The Rosebud Sioux Tribe was exceeding the landfill capacity of handling 20 tons a day of garbage at the central landfill in the Northeast corner of the Rosebud Reservation. Garbage is hauled from twenty communities on the Reservation that range from 15 miles to 80 miles one way. Approximately 30 tons of solid waste is generated daily on the Rosebud Reservation.
Recently the Rosebud Sioux Tribe received USDA Water and Environmental loan and grant funds to construct a new transfer station. The project has made the operation cost effective and improved trash collection for residents on the Reservation.
A central transfer station located closer to where most of the garbage is generated allows the Tribe to minimize trips to the landfill, alleviate wear on equipment, minimize dumpster overflow and illegal dumping, and allow the Tribe to participate in recycling efforts resulting in saving space and extending the life of the landfill. In addition, the modernization of the transfer station has provided the members of the Rosebud Sioux Tribe efficiencies in managing how the solid waste is handled and disposed of. What used to take almost 5 days for pick-up now takes 3.5 days, which is a huge labor savings, plus, fuel costs have dropped. Read more »
Earth Day was earlier this week and one village in Wisconsin has helped secure the future for themselves and their children through environmental upgrades. Nestled in a valley in western Wisconsin, the Village of Spring Valley has faced its share of challenges throughout its history. Prior to completion of an earthen dam in 1968, flooding was a chronic problem.
Two projects largely funded by USDA Rural Development have improved the quality of life and the environment in Spring Valley. The first, completed in June 2011, is the new wastewater treatment plant. Because the Rotating Biological Contactor system’s capacity had been significantly reduced in years prior, the need to upgrade the plant was inevitable. The Village received $3.5 million in funding through USDA Rural Development’s Water and Environmental program.
“The wastewater treatment plant is more compliant with the Wisconsin Department of Natural Resources. We release back into the Eau Galle River after treatment, so it’s imperative that we meet the standards,” said Marsha Brunkhorst, Spring Valley Village President. Read more »
Secretary Vilsack renewed an historic agreement to accelerate the adoption of innovative waste-to-energy projects & energy efficiency improvements on U.S. dairy farms
Cross posted from The Huffington Post:
U.S. dairy producers are leading the way in productivity and innovation when it comes to sustainable practices. Earlier this afternoon, I joined Innovation Center for U.S. Dairy CEO Tom Gallagher to renew an historic agreement with the dairy industry to lower greenhouse gas emissions and to accelerate the adoption of innovative waste-to-energy projects on U.S. dairy farms which help producers diversify revenues and reduce utility expenses on their operations. Today’s extension of the Memorandum of Understanding is an acknowledgement of the dairy industry’s legacy of stewardship and its ongoing commitment to improve our farms. Read more »
Engineer checking a flowmeterand V-notch weir on a dairy farm in California.
Earth Day is one of our favorite days at USDA Rural Development because we get to showcase the important work that we do to improve water quality for millions of rural Americans. As a part of our Earth Day Celebration this year, USDA Rural Development is announcing 43 projects that will bring new and improved water and waste disposal service to rural communities in 32 states.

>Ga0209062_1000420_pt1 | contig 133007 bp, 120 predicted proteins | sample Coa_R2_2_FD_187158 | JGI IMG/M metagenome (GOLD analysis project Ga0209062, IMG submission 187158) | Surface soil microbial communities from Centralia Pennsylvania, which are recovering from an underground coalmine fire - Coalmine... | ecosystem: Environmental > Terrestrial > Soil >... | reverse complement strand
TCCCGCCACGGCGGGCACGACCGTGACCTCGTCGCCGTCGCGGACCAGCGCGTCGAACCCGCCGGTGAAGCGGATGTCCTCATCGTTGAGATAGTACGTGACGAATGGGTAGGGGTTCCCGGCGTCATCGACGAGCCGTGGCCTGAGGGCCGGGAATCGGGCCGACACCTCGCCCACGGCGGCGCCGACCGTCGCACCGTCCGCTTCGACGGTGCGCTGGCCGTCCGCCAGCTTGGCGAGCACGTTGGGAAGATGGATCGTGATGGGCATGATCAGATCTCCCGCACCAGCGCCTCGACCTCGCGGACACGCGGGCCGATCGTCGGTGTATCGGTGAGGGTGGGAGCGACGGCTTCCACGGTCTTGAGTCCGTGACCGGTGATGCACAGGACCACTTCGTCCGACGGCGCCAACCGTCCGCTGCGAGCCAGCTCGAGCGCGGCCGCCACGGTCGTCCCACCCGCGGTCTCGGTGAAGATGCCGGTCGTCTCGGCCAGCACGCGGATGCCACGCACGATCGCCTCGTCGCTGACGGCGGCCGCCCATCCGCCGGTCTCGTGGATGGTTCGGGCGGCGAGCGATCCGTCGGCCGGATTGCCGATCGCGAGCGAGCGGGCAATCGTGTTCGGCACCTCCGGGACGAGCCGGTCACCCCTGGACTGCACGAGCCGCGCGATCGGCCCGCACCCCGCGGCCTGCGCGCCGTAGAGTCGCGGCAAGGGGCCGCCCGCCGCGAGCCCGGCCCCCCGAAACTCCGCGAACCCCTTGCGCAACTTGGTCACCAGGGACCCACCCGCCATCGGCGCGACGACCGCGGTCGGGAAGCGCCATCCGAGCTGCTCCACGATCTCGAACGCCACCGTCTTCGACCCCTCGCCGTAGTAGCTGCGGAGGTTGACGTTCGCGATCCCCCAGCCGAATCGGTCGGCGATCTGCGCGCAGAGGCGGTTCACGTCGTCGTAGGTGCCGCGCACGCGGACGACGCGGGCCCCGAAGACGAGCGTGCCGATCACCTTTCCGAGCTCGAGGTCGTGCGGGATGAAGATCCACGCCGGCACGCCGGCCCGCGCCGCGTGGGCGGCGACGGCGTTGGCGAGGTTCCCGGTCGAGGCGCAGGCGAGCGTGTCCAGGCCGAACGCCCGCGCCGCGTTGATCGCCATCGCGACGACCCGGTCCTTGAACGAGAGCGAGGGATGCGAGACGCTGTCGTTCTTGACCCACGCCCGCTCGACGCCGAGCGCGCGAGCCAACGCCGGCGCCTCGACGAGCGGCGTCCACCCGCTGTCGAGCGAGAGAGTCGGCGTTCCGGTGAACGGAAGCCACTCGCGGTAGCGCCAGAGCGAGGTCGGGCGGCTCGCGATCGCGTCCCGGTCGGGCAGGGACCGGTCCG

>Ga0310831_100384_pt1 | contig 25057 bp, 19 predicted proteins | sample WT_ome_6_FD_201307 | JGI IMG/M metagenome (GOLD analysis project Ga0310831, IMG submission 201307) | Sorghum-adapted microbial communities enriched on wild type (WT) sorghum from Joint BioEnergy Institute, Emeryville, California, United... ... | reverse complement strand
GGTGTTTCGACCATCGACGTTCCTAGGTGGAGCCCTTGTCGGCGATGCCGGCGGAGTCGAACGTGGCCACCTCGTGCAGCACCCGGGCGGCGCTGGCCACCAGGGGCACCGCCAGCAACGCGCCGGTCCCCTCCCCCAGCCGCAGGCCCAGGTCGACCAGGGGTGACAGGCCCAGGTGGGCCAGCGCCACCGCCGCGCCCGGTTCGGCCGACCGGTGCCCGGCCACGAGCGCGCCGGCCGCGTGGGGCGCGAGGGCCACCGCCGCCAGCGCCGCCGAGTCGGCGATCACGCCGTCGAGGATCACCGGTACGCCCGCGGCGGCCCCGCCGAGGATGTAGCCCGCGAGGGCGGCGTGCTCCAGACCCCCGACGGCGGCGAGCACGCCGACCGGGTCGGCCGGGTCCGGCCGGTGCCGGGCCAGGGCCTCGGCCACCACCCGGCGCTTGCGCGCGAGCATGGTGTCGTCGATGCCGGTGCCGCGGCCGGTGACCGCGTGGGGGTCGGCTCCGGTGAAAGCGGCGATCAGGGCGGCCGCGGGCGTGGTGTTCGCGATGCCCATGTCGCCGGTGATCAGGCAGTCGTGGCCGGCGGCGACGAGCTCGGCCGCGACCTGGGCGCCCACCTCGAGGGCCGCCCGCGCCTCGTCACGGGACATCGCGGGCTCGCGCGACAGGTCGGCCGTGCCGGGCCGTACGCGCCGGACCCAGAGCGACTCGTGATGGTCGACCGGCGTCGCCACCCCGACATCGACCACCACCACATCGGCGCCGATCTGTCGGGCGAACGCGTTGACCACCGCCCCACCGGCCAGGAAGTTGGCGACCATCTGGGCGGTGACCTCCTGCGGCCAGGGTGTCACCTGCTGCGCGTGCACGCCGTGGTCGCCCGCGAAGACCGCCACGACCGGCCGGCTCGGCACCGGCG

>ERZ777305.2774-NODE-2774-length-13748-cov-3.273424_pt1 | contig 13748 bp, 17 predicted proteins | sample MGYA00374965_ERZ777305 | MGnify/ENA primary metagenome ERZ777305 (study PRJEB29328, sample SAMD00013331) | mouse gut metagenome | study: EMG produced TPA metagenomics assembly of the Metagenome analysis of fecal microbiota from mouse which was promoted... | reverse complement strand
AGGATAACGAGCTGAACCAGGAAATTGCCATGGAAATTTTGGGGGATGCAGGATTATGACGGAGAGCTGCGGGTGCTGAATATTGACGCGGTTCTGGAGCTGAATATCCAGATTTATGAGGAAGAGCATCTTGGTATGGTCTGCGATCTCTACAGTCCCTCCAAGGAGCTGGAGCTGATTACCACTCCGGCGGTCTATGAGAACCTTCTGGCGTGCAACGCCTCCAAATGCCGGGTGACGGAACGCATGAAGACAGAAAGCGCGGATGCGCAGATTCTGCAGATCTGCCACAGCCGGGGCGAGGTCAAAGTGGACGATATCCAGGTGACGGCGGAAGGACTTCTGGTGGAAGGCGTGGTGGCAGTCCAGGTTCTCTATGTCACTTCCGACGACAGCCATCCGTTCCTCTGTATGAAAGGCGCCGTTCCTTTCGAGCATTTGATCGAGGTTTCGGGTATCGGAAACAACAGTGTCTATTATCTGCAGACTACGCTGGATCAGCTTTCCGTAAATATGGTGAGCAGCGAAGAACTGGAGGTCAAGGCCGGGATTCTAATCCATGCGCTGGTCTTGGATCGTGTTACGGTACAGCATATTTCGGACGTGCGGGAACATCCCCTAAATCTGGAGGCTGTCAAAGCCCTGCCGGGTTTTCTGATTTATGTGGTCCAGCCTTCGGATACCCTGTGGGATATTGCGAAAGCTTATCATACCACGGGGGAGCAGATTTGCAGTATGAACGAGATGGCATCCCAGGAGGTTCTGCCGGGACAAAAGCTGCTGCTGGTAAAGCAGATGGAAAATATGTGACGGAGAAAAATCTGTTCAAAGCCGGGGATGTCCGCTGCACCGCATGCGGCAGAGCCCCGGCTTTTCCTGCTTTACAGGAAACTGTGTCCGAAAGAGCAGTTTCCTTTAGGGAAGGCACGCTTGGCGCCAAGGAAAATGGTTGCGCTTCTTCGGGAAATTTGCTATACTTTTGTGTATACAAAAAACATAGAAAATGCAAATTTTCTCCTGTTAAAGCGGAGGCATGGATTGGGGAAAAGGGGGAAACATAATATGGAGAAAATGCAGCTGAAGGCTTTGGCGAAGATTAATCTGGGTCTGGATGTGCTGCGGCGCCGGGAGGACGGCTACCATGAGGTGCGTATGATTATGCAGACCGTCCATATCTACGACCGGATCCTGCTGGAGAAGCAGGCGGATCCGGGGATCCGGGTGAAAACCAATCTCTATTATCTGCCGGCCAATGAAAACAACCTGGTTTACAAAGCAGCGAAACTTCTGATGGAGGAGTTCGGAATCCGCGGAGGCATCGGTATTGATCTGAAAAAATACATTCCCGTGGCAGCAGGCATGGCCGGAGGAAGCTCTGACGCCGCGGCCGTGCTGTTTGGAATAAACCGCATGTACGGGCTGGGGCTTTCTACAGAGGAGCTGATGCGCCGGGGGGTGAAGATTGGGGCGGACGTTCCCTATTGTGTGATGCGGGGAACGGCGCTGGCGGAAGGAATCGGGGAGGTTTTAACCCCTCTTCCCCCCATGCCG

For example, one of the projects we’re announcing is in Texas. Buffalo Gap, a rural community outside of Abilene will construct a first-ever wastewater collection system. The community currently is all-septic. The funds will allow construction of sewer lines, manholes, lift station and cleanouts. The system will collect sewage and pump it to Abilene’s wastewater treatment plant. This is just one example of a small community doing big things to help its residents this Earth Day. Read more »
Applications are being accepted starting today from qualified non-profit and public organizations (intermediaries) to provide loans to create jobs by promoting new business development. Funding will be made available through USDA’s Intermediary Relending Program (IRP). Intermediaries work as partners with USDA and serve as a critical component to boosting local economies.
The Intermediary Relending Program is USDA Rural Development’s primary program for capitalizing revolving loan funds. Since President Obama took office, the program has created or saved an estimated 20,000 jobs nationwide. Read more »
“The Rural Business Enterprise Grant program (RBEG) is one of the most flexible economic development opportunities offered by USDA Rural Development.” Those words from New Mexico State Director Terry Brunner kicked off a webinar workshop recently to discuss the RBEG program and how to apply for funds.
In the past, here in New Mexico, the RBEG has been used to fund business incubators, feasibility studies, business plans, and it has financed technical assistance programs for business development.
Earlier this month, the staff from Rural Development’s State Office in New Mexico hosted a workshop that gave a complete overview of the RBEG program explaining the funding is made available to public bodies, nonprofit organizations, public and private nonprofit institutions of higher education, and Indian tribes to facilitate and finance the development of small and emerging private business enterprises in rural communities and cities up to 50,000 in population. Read more »